By combining the capabilities of data virtualization and the new reporting tool, IOO has been able to navigate through and abstract a very complex set of layers of translation to connect the raw IOO data structures to business metadata and finished customer reports.

The Data Virtualization Solution - Best Practices
Hardy offered some best practices and lessons learn based on his experience working with IOO.

Start with a focused project: Hardy stated that a focused initial effort is a key to success. "Don't start with a project to make all enterprise data available via a service." To date, IOO has completed four institutional customer implementations with over ten more in progress or planned.

Centralize support for data virtualization and development: Giving ICC responsibility for the data virtualization technology provided economies of scale and enabled the company to accelerate up the best practices learning curve in effectively implementing the technology in business solutions.

Understand the data: According to Hardy, data virtualization is no different than any other development or physical data integration tool. "The design and architecture of the solution is where you need to spend time. The old carpenter's adage of ‘measure twice and cut once' applies here. Don't just dive in and start coding views. Make sure you really understand the data. This is the key to success in an effort like this."

Educate and support the business: Hardy said it is also important to allocate time to consult with the business and make sure they understand the data. "In our case, they are the ones designing the reports but they don't necessarily have in-depth knowledge about the data in its raw form. So we need to help them understand the raw data and make sure that when the data gets to the end tool, people understand what they are looking at."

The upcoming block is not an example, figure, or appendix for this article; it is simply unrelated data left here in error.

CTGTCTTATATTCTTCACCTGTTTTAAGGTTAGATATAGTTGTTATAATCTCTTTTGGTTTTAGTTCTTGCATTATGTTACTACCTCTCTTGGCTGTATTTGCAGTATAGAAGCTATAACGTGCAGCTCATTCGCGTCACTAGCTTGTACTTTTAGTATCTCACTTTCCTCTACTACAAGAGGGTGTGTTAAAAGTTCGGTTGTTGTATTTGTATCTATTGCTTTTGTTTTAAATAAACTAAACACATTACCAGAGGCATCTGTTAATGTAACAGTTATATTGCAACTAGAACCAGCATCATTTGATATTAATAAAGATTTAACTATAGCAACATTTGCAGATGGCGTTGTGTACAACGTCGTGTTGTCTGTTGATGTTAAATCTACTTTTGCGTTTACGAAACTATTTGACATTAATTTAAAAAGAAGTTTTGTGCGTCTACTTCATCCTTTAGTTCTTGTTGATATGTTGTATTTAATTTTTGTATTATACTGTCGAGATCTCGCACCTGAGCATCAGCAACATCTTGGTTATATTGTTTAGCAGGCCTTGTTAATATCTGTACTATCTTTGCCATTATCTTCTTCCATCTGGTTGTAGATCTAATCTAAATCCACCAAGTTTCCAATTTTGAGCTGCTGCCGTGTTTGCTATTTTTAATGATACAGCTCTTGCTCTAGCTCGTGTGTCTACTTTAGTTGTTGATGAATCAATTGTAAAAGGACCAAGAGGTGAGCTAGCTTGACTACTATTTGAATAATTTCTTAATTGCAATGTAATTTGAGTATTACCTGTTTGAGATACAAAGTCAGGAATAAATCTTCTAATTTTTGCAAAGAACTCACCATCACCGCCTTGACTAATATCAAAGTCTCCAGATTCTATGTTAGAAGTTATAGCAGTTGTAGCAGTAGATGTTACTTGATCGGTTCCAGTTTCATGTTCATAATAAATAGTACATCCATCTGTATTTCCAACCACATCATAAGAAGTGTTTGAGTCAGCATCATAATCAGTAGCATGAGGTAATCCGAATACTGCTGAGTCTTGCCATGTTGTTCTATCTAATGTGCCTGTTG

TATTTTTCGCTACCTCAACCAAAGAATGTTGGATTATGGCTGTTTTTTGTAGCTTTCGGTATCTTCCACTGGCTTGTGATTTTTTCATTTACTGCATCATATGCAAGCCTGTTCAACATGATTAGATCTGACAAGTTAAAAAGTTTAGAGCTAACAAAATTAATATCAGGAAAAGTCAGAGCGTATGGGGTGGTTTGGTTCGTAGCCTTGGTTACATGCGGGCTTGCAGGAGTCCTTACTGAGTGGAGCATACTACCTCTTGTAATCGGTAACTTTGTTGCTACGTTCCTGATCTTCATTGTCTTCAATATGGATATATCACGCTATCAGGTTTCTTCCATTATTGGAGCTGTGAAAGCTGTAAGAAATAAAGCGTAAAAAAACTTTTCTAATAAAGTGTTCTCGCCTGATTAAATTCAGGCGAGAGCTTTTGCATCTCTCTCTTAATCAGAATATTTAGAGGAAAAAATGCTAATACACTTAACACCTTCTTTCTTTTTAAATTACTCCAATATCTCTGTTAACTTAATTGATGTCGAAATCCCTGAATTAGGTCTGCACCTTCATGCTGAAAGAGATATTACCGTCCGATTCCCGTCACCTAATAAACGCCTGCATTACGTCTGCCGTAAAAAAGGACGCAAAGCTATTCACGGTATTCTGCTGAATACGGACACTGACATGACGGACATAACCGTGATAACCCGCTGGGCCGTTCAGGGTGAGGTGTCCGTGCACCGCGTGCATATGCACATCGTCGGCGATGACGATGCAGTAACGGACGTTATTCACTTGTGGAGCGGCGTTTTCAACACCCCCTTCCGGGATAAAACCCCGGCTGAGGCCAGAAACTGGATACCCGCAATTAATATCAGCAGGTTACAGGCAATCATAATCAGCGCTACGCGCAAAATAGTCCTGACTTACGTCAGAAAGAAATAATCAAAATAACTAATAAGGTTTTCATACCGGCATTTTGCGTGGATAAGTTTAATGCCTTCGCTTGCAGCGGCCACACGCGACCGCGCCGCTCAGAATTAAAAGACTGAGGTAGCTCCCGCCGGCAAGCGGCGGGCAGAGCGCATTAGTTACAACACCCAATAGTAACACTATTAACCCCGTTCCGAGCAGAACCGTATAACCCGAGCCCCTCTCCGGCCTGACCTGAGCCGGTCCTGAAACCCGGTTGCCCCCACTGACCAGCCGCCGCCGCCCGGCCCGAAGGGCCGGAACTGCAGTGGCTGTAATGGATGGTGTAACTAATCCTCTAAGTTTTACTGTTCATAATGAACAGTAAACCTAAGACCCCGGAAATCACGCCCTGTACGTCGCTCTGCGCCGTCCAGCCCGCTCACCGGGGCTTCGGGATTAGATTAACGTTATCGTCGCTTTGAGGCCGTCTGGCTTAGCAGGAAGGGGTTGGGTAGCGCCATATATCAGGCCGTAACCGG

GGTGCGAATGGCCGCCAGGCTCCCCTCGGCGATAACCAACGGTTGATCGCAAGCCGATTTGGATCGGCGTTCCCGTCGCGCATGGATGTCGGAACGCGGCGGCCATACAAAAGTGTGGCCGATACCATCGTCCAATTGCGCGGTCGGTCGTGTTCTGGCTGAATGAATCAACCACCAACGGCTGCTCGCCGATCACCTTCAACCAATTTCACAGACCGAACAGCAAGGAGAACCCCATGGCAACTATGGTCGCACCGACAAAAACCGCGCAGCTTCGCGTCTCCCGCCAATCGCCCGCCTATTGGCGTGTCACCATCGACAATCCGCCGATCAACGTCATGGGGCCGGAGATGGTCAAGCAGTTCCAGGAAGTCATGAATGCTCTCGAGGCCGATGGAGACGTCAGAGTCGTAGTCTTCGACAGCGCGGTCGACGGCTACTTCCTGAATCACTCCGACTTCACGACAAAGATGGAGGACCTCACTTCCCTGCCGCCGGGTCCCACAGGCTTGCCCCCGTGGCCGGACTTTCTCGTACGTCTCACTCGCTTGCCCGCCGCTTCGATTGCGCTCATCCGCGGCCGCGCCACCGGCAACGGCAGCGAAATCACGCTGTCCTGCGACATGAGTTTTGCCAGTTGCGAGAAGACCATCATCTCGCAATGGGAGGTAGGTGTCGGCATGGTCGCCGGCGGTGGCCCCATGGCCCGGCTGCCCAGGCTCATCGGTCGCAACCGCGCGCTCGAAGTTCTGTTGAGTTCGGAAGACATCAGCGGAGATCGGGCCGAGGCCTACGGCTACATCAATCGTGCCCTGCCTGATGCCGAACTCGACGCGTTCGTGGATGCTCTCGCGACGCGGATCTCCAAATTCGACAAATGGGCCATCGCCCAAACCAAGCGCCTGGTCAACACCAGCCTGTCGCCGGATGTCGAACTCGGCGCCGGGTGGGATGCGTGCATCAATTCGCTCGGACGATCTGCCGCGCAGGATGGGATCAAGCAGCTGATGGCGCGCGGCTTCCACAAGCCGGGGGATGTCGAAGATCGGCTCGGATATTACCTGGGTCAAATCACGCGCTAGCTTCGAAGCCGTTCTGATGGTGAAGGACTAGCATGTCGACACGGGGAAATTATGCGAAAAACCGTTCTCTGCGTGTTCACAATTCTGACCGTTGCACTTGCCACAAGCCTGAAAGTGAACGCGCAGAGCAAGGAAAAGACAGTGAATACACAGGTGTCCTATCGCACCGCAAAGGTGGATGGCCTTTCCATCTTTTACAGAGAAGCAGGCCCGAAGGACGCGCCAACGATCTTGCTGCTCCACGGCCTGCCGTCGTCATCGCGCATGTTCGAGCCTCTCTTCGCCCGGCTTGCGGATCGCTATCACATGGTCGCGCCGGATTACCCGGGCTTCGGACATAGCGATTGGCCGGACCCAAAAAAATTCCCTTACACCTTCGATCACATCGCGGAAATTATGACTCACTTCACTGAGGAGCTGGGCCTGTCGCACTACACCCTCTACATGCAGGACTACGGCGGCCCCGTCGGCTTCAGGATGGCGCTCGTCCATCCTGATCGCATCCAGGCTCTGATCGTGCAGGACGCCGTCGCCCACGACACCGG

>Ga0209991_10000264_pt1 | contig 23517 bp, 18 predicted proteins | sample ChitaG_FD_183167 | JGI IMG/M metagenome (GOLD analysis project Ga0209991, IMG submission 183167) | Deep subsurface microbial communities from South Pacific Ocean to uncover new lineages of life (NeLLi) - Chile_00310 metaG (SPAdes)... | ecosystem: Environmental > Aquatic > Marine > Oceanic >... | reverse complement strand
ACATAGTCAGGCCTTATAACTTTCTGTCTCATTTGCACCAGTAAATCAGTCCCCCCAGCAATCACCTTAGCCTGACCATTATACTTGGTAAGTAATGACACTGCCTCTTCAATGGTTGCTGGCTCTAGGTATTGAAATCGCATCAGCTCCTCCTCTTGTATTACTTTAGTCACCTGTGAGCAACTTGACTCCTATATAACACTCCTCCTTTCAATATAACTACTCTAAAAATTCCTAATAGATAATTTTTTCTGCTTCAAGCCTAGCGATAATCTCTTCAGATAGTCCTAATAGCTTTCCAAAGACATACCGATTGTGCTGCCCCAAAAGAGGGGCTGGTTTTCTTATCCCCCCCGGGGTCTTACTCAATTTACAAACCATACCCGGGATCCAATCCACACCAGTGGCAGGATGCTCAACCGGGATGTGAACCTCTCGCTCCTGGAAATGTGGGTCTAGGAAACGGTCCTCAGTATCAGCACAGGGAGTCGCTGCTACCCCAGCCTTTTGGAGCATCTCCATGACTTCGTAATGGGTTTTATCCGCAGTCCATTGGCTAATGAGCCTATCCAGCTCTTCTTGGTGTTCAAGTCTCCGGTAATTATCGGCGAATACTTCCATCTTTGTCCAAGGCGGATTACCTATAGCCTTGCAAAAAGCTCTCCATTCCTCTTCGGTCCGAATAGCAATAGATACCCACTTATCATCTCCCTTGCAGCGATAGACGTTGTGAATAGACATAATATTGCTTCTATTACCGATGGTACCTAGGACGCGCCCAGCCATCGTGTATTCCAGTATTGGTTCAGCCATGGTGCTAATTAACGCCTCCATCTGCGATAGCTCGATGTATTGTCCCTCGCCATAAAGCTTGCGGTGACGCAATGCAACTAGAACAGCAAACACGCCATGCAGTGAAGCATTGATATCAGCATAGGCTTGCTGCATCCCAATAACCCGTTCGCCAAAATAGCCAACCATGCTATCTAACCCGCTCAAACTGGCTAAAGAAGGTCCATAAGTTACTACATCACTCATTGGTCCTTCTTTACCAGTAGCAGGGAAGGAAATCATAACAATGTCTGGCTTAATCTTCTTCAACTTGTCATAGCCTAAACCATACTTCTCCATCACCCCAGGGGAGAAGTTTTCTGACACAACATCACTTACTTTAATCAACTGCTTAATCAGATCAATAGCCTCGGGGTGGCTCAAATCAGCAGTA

Manage business expectations: Although data virtualization is a capability that can get the job done faster, the organization still has to go through the same steps to implement the solution: analysis, design and architecture. "In our case, we could say it saved us a year and a half, but it did take seven months. So it will take time no matter how you do it."

Summary of Benefits
Hardy described the major benefits Northern Trust has achieved with the new IOO client reporting architecture based on data virtualization.

Faster time-to-market increases customer satisfaction and revenue: Data virtualization has dramatically reduced the time it takes to implement a new outsourcing customer by 50%. Moving customers through the pipeline faster improves overall customer satisfaction and gives IOO the capacity to bring in even more business and revenue.

Single point of access simplifies work and cut costs: The fact that the reporting tool, or any consuming application, has a single data access point regardless of the format, access method (SQL, web service, stored procedure, etc.) or data source  significantly reduces application complexity and development and maintenance time and cost.

Reuse benefits grow with adoption: The ability to create reusable data services that can be shared by all applications also reduces costs.

Long run flexibility is improved: Northern Trust is embarking on a three-year project to replace all of its underlying data stores with modern data warehouses and data marts. By putting data virtualization in the middle, thereby decoupling the back-end data from the consuming applications, IOO will not have to change anything that has been defined in the reporting tool when it swaps out the back-end data stores. It will only need to change the views to consume the new data sources.

•   •   •

Editor's Note: Robert Eve is the co-author, along with Judith R. Davis, of Data Virtualization: Going Beyond Traditional Data Integration to Achieve Business Agility, the first book published on the topic of data virtualization. The complete Northern case study, along with nine others enterprise are available in the book.

More Stories By Robert Eve

Robert Eve is the EVP of Marketing at Composite Software, the data virtualization gold standard and co-author of Data Virtualization: Going Beyond Traditional Data Integration to Achieve Business Agility. Bob's experience includes executive level roles at leading enterprise software companies such as Mercury Interactive, PeopleSoft, and Oracle. Bob holds a Masters of Science from the Massachusetts Institute of Technology and a Bachelor of Science from the University of California at Berkeley.